Nov. 11, 2011
/PRNewswire/ -- Hagens Berman Sobol Shapiro LLP today announced that its investigation on behalf of investors of stock sales by Central European Distribution Corp. (NASDAQ: CEDC) executives while CEDC was experiencing undisclosed problems with its business has deepened in light of CEDC's report this week of an operating loss of
Reed R. Kathrein
is leading the firm's investigation. "It appears that CEDC's CEO,
William V. Carey
in stock in December 2010," he said. "We are investigating what Carey knew and when he knew it in light of the significant problems the Company admits occurred in November and December 2010."
Institutional investors and others who purchased CEDC stock between
August 5, 2010
February 28, 2011
, and who have losses exceeding
are encouraged to contact the firm.
Reed R. Kathrein
can be reached at (510) 725-3000 or via email at
Investors can also learn more about this investigation at
. The deadline to move the court for lead plaintiff in a class-action lawsuit filed on behalf of investors is
December 23, 2011
CEDC is a producer of spirits and is one of the largest producers of vodka, especially in Central and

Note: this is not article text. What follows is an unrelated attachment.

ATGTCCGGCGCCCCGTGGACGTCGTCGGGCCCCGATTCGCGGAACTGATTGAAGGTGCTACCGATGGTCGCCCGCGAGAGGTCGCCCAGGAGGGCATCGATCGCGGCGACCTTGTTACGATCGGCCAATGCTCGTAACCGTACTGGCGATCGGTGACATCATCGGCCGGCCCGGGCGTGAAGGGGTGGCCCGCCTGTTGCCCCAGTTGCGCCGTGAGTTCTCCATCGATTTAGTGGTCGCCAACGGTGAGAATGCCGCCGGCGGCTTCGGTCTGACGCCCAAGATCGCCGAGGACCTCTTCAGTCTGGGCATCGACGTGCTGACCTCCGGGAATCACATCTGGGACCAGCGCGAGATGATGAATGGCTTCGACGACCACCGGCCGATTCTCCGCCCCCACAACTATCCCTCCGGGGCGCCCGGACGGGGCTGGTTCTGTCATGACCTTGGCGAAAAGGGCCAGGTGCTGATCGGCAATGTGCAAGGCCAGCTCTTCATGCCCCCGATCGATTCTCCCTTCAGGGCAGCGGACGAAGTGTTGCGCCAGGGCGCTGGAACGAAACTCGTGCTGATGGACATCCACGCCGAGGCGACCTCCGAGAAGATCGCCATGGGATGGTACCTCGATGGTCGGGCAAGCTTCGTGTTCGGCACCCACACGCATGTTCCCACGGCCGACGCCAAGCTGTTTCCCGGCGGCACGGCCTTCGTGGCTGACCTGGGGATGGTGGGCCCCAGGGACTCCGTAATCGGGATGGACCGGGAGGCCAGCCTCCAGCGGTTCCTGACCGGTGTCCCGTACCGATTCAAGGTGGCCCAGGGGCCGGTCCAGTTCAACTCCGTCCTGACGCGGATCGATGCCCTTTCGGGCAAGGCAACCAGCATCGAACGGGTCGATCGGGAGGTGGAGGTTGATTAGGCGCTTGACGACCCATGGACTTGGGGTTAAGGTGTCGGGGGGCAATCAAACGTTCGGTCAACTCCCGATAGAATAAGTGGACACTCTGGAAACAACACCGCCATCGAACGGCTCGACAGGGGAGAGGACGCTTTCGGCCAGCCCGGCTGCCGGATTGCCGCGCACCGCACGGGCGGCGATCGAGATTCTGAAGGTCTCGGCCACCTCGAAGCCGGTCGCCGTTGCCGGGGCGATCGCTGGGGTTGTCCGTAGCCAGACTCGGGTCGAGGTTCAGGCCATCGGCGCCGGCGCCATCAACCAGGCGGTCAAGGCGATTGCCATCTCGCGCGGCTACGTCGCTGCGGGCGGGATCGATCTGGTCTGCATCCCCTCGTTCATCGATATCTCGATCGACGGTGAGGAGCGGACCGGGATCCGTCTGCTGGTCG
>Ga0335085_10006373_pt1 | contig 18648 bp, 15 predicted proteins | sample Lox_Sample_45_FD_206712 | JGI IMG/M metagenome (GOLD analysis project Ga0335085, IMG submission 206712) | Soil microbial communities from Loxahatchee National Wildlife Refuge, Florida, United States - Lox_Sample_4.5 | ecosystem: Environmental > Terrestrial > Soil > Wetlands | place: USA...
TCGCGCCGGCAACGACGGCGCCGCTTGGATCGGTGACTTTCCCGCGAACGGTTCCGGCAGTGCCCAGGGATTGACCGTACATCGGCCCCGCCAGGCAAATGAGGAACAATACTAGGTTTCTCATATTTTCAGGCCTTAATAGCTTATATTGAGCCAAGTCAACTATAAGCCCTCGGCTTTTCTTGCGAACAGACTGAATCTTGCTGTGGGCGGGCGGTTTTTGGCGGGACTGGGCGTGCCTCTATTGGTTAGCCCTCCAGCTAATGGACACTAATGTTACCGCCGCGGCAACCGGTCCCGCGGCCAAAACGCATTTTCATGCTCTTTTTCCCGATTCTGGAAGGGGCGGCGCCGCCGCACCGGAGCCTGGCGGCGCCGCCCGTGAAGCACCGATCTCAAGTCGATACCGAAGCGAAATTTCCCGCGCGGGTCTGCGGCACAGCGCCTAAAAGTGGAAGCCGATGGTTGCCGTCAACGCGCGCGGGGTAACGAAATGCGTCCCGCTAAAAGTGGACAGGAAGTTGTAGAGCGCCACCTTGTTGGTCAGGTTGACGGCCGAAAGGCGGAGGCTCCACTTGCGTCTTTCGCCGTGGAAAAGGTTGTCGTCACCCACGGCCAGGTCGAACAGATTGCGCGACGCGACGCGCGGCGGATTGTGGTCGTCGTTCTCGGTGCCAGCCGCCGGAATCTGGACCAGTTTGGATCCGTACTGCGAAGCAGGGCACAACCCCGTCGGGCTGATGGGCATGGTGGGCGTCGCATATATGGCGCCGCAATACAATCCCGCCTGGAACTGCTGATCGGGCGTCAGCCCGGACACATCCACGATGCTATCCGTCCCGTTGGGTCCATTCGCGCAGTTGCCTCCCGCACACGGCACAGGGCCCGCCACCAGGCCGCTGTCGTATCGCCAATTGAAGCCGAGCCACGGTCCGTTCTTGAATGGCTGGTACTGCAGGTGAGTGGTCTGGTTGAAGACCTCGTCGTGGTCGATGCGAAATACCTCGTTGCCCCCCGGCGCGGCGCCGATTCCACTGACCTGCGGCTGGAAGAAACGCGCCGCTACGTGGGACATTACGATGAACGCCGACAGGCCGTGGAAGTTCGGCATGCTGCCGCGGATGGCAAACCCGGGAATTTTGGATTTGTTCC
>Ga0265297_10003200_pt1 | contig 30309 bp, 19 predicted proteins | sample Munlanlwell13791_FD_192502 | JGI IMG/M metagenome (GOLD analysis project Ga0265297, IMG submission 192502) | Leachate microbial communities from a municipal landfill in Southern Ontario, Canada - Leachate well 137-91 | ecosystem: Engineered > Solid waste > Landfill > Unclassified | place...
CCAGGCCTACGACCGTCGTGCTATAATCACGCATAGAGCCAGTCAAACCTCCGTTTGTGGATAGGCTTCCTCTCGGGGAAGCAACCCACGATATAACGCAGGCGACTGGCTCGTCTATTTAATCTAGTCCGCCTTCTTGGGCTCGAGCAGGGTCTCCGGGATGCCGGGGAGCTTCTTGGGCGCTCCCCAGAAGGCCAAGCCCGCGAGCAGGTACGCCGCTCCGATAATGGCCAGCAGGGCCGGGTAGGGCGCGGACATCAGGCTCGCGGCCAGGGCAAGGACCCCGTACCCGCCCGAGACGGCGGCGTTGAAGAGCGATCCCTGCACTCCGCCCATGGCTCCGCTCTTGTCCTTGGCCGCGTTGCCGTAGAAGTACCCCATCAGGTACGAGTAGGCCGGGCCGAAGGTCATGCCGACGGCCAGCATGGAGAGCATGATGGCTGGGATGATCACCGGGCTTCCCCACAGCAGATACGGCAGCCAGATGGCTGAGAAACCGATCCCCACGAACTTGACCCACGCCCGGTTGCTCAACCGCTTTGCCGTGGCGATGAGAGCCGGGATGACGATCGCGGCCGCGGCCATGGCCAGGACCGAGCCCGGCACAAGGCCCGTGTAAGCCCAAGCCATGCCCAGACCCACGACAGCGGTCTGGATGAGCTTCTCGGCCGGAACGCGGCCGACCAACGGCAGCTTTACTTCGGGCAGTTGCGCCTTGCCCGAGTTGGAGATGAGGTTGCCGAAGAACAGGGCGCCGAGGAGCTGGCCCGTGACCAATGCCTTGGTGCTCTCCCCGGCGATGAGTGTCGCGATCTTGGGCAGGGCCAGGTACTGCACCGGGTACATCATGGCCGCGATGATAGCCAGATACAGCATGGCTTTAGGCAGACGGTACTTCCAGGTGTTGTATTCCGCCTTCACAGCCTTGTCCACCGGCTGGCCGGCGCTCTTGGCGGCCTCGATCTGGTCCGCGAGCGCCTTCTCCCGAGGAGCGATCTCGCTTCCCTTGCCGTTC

. Operations in
form a large part of the company's business.
The lawsuit, filed on
October 24, 2011
, alleges that the company misled investors by misrepresenting its business prospects, especially with regard to its business in
The lawsuit claims that CEDC failed to timely disclose material information to investors, including declines in its vodka portfolio, especially in
, and negative financial results from the launch of Zubrowka Biala, a new vodka product.
March 1, 2011
, the company issued a press release announcing financial results for 2010. The company reported net losses exceeding
, shocking investors. The company's stock fell more than 37 percent, down more than
per share, according to the complaint.
Persons with knowledge that may help the investigation are encouraged to contact the firm. The SEC recently finalized new rules as part of its implementation of the whistleblower provisions in the Dodd-Frank Wall Street Reform Bill. The new rules protect whistleblowers from employer retaliation and allow the SEC to reward those who provide information leading to a successful enforcement with up to 30 percent of the recovery.